Nowadays, headphones are extremely versatile. They can be used to watch movies, play games, or block noises from the outside world. However, we primarily use them when listening to our favorite tunes on our phones. Unfortunately, if you’re upgrading to a new iPhone, your old wired headphones simply won’t cut it. Luckily, these Culture Audio V1 Bluetooth headphones are currently on sale for $115 with code SEMIANNUAL at checkout.
Every app, photo, and document is stored on your computer, and over time you’ll run out of storage. This is a common issue nowadays, which is why cloud storage services like Dropbox and Google Drive are so popular. The problem is that these services can be quite expensive and charge recurring fees. If you want to avoid this, you can buy 3TB of cloud storage for $69.99 with Zoolz.
If you’ve been looking for a deal on an Apple Watch Series 3, it’s a good time to head over to B&H Photo. There you’ll find the GPS with cellular model on sale for anywhere from $110 to $380 offRemove non-product link, which, in the case of the 38mm space gray modelRemove non-product link, is enough to bring the price down to $259. You won’t even have to pay shipping.
It was the best of takes, it was the worst of takes.
Oh, sorry, that’s wrong. It was just the worst of takes.
Cue the time-travel effect as we go back all the way to 2015 to read that with its Band, “Microsoft outsmarts Apple Watch.” And here The Macalope is required by law to note that he is not making these quotes up.
No, really, actual law. The Not Gonna Fool Ya ‘Gain Act of 2005.
Anyway, here is what Matt Krantz wrote the month before the Apple Watch was released:
A new year brings yet another season of wrestling with receipts to stay in Uncle Sam’s good graces. To determine the best software to aid that goal, we once again evaluated four major online tax prep applications: TurboTax, H&R Block, TaxAct, and TaxSlayer.
All of these web-based tax apps work equally as well on your phone as they do on your computer, so it doesn’t matter whether you’re using a Mac or a PC, a Pixel 3 or an iPhone XS. Regardless of device, you can start and complete your taxes with ease.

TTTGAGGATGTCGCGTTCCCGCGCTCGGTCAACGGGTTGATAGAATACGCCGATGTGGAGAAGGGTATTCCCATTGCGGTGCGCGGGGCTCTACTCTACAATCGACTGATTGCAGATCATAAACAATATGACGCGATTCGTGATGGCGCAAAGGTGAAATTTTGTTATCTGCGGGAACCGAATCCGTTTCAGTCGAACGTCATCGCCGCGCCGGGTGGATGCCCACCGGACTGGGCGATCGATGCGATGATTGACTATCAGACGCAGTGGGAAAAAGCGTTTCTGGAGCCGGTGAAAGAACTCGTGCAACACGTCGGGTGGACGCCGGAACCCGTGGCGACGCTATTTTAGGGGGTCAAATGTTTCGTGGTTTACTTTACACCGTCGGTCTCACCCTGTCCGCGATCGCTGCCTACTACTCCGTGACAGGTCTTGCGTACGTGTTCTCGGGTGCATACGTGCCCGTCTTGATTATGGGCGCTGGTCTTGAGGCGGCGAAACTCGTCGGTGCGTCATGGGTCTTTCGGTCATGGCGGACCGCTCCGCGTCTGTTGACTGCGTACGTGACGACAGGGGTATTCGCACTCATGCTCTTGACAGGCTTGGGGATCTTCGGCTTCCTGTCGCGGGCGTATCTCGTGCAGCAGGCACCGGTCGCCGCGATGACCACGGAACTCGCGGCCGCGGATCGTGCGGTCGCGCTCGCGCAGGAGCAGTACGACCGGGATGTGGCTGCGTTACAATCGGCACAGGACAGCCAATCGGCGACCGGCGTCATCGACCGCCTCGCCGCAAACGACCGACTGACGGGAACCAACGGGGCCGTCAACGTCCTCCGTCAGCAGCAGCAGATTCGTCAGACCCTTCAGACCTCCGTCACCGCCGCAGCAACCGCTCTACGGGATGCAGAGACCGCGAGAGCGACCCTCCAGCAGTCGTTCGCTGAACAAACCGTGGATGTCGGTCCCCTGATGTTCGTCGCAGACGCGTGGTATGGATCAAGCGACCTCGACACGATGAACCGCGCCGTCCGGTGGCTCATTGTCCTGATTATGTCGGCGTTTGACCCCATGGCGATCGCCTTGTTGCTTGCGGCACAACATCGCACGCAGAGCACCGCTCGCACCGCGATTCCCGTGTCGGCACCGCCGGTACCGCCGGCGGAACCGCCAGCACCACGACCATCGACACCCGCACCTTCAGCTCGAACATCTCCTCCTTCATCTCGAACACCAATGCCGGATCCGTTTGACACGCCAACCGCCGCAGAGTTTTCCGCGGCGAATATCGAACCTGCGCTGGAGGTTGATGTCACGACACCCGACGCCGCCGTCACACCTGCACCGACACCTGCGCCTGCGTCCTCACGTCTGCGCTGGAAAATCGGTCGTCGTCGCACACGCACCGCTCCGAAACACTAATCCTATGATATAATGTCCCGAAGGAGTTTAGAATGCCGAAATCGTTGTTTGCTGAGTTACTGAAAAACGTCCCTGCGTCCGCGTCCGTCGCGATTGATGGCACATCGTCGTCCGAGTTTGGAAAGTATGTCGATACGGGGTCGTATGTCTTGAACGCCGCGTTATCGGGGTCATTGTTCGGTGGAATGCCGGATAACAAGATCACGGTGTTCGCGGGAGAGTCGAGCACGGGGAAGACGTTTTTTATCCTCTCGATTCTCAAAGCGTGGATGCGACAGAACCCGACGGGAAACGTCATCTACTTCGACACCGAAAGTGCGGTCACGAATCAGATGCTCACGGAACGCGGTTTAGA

Few things frustrate as much as running out of space on your phone. Today, you can ward off that annoyance by adding a huge amount of storage for relatively little money. Samsung’s 512GB Evo Select microSD card is $130 on Amazon, down from a list price of $200 and by far the lowest we’ve seen it.
This compact MicroSDXC packs a full 512GB of space, so you can store a whole lot of photos, documents, and more. The card also features ultra-fast read speeds up to 100MB/s and write speeds up to 60MB/s—fast enough to handle whatever files you choose to transfer, from music files to 4K UHD video. The included adapter gives this card broad compatibility with devices that use either SD or microSD. And you won’t have to worry about your data’s integrity. With waterproofing that lasts up to 72 hours in seawater and protections against extreme heat, cold, X-rays, and magnets, Samsung’s card should keep all your most important info safe under most conditions.
The Media Browser in macOS’s Open dialog was a powerful addition many years ago. You may not even know it’s called that: it’s the area in the left-hand sidebar in any Open dialog below the Media label. For most people, it will show Music, Photos, and Movies. Clicking any of those items will access libraries created or managed by GarageBand, iTunes, iMovie, iPhoto, Logic, Photos, Photo Booth, and others.
But Media Browser can be fickle. In May 2017, I wrote a column on how to disable the feature, because I’d tracked a system slowdown’s cause to the Media Browser’s underlying plug-ins—a problem some other users had seen at the time. Apple apparently fixed the problem or my Mac silently repaired itself, as Media Browser works fine for me now.